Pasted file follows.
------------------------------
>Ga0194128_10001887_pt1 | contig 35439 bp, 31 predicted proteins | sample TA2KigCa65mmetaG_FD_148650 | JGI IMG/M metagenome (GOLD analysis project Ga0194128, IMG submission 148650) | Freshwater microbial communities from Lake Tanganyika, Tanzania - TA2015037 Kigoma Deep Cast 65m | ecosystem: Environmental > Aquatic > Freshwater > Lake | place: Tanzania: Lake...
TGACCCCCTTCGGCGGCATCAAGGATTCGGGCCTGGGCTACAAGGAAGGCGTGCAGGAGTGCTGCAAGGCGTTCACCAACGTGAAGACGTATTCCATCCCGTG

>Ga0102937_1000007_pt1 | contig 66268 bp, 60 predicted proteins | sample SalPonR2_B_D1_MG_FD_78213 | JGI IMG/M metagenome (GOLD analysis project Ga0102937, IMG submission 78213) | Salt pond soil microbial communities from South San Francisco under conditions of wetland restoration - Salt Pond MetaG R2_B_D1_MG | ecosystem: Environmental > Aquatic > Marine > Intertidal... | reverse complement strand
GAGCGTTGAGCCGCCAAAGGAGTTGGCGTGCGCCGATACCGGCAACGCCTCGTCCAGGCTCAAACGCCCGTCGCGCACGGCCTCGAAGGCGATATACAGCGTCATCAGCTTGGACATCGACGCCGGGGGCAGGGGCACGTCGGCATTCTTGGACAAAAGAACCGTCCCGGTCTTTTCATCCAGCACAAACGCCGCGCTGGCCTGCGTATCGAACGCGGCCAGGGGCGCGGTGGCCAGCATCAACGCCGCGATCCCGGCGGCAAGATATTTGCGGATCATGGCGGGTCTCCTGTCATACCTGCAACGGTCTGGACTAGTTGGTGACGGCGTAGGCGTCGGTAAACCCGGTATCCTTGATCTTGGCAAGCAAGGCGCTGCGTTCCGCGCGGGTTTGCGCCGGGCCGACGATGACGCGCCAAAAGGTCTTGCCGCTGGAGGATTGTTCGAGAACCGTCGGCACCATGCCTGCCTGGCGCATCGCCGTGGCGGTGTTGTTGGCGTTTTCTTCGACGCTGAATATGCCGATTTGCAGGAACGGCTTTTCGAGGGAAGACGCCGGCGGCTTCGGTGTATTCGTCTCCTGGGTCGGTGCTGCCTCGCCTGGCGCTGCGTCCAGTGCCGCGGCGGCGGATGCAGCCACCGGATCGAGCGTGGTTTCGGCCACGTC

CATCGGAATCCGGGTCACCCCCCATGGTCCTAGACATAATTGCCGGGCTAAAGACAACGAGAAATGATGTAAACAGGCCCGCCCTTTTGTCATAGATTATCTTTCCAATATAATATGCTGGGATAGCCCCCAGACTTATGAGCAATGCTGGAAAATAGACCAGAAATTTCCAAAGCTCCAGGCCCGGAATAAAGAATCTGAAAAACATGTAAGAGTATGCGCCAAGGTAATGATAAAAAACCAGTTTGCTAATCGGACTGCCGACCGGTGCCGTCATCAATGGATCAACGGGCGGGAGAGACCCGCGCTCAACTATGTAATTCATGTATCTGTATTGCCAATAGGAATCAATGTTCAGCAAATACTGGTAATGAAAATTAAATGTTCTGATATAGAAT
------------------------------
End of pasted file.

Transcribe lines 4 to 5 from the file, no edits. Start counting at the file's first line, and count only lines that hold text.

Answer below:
GAGCGTTGAGCCGCCAAAGGAGTTGGCGTGCGCCGATACCGGCAACGCCTCGTCCAGGCTCAAACGCCCGTCGCGCACGGCCTCGAAGGCGATATACAGCGTCATCAGCTTGGACATCGACGCCGGGGGCAGGGGCACGTCGGCATTCTTGGACAAAAGAACCGTCCCGGTCTTTTCATCCAGCACAAACGCCGCGCTGGCCTGCGTATCGAACGCGGCCAGGGGCGCGGTGGCCAGCATCAACGCCGCGATCCCGGCGGCAAGATATTTGCGGATCATGGCGGGTCTCCTGTCATACCTGCAACGGTCTGGACTAGTTGGTGACGGCGTAGGCGTCGGTAAACCCGGTATCCTTGATCTTGGCAAGCAAGGCGCTGCGTTCCGCGCGGGTTTGCGCCGGGCCGACGATGACGCGCCAAAAGGTCTTGCCGCTGGAGGATTGTTCGAGAACCGTCGGCACCATGCCTGCCTGGCGCATCGCCGTGGCGGTGTTGTTGGCGTTTTCTTCGACGCTGAATATGCCGATTTGCAGGAACGGCTTTTCGAGGGAAGACGCCGGCGGCTTCGGTGTATTCGTCTCCTGGGTCGGTGCTGCCTCGCCTGGCGCTGCGTCCAGTGCCGCGGCGGCGGATGCAGCCACCGGATCGAGCGTGGTTTCGGCCACGTC

CATCGGAATCCGGGTCACCCCCCATGGTCCTAGACATAATTGCCGGGCTAAAGACAACGAGAAATGATGTAAACAGGCCCGCCCTTTTGTCATAGATTATCTTTCCAATATAATATGCTGGGATAGCCCCCAGACTTATGAGCAATGCTGGAAAATAGACCAGAAATTTCCAAAGCTCCAGGCCCGGAATAAAGAATCTGAAAAACATGTAAGAGTATGCGCCAAGGTAATGATAAAAAACCAGTTTGCTAATCGGACTGCCGACCGGTGCCGTCATCAATGGATCAACGGGCGGGAGAGACCCGCGCTCAACTATGTAATTCATGTATCTGTATTGCCAATAGGAATCAATGTTCAGCAAATACTGGTAATGAAAATTAAATGTTCTGATATAGAAT